opening my front door to a friend trembling with a new diagnosis,
pretending to be the tooth fairy–but failing,
praying and explaining, but never understanding leukemia,
cheering for smiles and poop, coos and farts,
new lines under my eyes,
in between birth and death.
This is 37.

Cradling my baby to my breast,
peeling the fuzz and dust we slough from the lint trap,
dipping fingers into coarse salt and sprinkling it over roasting potatoes,
heaving half-rotten compost from one pile to another,
reaching under sheets, tracing the body pressed next to mine.
My arms are strong.
My hands are full.
This is 37.

Arranging after-school sledding dates,
hoping my college friend will notice my facebook post,
waiting for book-club night,
calling my sister three times a day,
searching, always searching, for community.
Then Friday night comes,
lights are out at 9:30.
This is 37.

Skating on an outdoor rink for an audience of two
listening to my daughters cheer from the snow-banked sidelines,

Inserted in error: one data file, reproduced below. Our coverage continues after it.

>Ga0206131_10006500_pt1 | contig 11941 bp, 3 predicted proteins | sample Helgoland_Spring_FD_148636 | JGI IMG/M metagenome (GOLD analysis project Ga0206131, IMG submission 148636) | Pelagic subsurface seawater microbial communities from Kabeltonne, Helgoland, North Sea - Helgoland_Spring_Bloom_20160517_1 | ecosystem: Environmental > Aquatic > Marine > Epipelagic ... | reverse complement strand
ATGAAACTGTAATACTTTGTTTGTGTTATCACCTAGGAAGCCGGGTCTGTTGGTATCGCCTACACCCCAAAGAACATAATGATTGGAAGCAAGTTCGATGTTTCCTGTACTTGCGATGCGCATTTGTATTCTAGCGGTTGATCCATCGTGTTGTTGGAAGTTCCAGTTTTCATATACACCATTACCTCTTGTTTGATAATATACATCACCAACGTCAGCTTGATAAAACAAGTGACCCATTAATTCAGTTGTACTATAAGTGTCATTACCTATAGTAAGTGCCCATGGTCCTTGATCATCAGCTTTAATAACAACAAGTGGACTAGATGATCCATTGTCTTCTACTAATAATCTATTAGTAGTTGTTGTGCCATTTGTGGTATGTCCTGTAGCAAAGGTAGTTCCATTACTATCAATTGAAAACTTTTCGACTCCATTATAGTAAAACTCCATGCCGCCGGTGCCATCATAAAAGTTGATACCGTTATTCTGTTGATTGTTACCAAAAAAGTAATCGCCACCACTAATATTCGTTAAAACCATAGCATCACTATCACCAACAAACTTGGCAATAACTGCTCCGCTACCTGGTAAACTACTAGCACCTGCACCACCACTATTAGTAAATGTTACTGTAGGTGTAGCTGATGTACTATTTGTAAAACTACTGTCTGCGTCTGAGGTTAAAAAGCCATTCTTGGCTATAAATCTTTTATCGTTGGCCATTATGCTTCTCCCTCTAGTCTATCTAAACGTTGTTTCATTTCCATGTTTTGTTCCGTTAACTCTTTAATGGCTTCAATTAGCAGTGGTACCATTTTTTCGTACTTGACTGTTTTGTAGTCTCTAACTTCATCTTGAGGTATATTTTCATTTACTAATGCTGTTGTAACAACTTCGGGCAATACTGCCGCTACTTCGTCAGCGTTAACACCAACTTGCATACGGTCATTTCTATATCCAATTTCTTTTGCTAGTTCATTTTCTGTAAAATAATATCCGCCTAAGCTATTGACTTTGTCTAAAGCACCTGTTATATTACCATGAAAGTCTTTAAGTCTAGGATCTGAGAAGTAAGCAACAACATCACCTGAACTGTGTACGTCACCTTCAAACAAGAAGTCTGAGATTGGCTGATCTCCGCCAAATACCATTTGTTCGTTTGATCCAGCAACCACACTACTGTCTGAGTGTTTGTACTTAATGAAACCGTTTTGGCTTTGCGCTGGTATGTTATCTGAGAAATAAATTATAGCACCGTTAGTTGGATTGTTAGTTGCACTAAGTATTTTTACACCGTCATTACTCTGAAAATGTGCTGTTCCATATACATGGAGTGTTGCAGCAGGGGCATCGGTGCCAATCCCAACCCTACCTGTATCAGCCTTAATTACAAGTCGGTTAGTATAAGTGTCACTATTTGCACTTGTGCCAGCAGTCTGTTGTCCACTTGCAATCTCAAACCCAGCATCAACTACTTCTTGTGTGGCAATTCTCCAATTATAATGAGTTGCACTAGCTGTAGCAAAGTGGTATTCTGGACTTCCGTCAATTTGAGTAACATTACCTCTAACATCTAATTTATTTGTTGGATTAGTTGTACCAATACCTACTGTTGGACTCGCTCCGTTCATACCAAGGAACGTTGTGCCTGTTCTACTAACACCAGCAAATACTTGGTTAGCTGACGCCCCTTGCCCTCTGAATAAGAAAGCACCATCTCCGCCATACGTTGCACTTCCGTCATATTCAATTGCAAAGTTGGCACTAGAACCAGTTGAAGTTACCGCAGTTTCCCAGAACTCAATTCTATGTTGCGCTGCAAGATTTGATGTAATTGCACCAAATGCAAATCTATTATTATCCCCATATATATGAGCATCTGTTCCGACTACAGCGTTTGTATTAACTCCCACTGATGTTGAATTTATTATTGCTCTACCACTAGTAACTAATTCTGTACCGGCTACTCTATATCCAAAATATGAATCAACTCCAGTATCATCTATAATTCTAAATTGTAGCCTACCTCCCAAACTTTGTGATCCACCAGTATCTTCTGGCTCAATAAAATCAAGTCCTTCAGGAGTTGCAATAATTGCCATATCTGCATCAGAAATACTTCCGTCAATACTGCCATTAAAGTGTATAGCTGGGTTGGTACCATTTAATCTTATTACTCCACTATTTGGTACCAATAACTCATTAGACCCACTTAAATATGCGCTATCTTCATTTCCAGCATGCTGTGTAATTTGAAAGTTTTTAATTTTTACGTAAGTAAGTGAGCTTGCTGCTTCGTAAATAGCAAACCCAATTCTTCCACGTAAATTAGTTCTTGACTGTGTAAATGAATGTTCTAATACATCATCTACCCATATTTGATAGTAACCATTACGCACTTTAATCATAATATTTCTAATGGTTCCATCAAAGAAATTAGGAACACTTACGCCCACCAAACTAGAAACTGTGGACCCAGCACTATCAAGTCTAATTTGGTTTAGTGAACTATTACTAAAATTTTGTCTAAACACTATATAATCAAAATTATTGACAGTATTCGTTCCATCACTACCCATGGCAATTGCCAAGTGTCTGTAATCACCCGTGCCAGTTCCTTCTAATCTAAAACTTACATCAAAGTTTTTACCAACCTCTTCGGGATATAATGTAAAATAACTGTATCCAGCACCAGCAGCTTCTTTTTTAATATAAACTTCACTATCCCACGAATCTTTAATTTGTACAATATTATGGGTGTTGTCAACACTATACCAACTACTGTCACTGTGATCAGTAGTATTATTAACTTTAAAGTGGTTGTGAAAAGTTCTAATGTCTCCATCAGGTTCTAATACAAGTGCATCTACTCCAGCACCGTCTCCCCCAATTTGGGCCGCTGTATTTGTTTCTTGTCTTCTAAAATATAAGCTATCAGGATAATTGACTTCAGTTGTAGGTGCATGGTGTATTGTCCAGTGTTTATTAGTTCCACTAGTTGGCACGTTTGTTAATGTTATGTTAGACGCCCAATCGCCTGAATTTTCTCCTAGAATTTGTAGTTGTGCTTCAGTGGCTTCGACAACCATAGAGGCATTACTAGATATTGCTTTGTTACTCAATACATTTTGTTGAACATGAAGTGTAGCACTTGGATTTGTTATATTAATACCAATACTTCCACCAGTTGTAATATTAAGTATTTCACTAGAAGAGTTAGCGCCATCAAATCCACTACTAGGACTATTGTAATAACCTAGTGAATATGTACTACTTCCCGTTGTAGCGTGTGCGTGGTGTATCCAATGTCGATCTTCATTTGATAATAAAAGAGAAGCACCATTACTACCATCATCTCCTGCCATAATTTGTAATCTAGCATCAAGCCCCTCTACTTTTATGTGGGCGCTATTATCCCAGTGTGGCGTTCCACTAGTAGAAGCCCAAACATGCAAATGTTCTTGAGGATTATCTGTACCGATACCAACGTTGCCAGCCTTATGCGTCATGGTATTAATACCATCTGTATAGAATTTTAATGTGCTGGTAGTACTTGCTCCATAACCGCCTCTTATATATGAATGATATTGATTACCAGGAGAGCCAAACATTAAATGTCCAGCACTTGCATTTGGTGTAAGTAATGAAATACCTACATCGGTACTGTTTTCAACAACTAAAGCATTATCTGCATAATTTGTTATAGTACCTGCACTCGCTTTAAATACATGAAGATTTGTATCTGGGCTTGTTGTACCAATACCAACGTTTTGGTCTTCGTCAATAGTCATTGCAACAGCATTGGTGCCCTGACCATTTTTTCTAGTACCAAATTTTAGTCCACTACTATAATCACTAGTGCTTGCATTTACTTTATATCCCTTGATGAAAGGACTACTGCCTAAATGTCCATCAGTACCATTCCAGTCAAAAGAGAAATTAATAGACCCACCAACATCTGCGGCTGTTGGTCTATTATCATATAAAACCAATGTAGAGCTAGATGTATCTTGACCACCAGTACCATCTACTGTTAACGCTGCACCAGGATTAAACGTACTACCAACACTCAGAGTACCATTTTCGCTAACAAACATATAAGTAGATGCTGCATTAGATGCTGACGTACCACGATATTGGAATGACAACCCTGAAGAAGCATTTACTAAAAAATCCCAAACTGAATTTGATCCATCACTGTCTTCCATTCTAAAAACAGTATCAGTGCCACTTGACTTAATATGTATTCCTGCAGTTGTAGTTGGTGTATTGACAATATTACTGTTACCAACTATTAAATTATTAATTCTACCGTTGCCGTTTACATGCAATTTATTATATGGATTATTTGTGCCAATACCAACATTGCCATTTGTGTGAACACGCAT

springing off toe picks, bunny-hopping more like a groggy bear than a limber rabbit,
The crowd jumps to its feet and roars with approval.
“Did you see that?” one daughter gasps to the other.
I sing the last note till it goes flat,
jazz hands still fluttering.
This is 37.


What’s it like for you at 28? or 45? or 67? And how honestly could you write about it? Please share.


Good words: the beauty of innuendos

I do not know which to prefer,
The beauty of inflections
Or the beauty of innuendos,
The blackbird whistling
Or just after.”

-Wallace Stevens, Thirteen Ways of Looking at a Blackbird

When I saw the picture below, I thought of Stevens’ poem right away.  The first stanza starts like this:  Among twenty snowy mountains, the only moving thing was the eye of the black bird.  The poem also ends with a snowy image… but it’s really not about snow at all.  (I’m not totally sure what it is about, I just know I like the fifth stanza.)

Susanna took this photo on Wednesday, from our back step.  The snow was falling thick and heavy–the girls were ecstatic, of course.

*My own end of the week tradition: words in song or story that move me in some way.  I might type my very favourite parts in bold text, and I’ll always try to post a link below the quote so you can get more if you want it. Enjoy!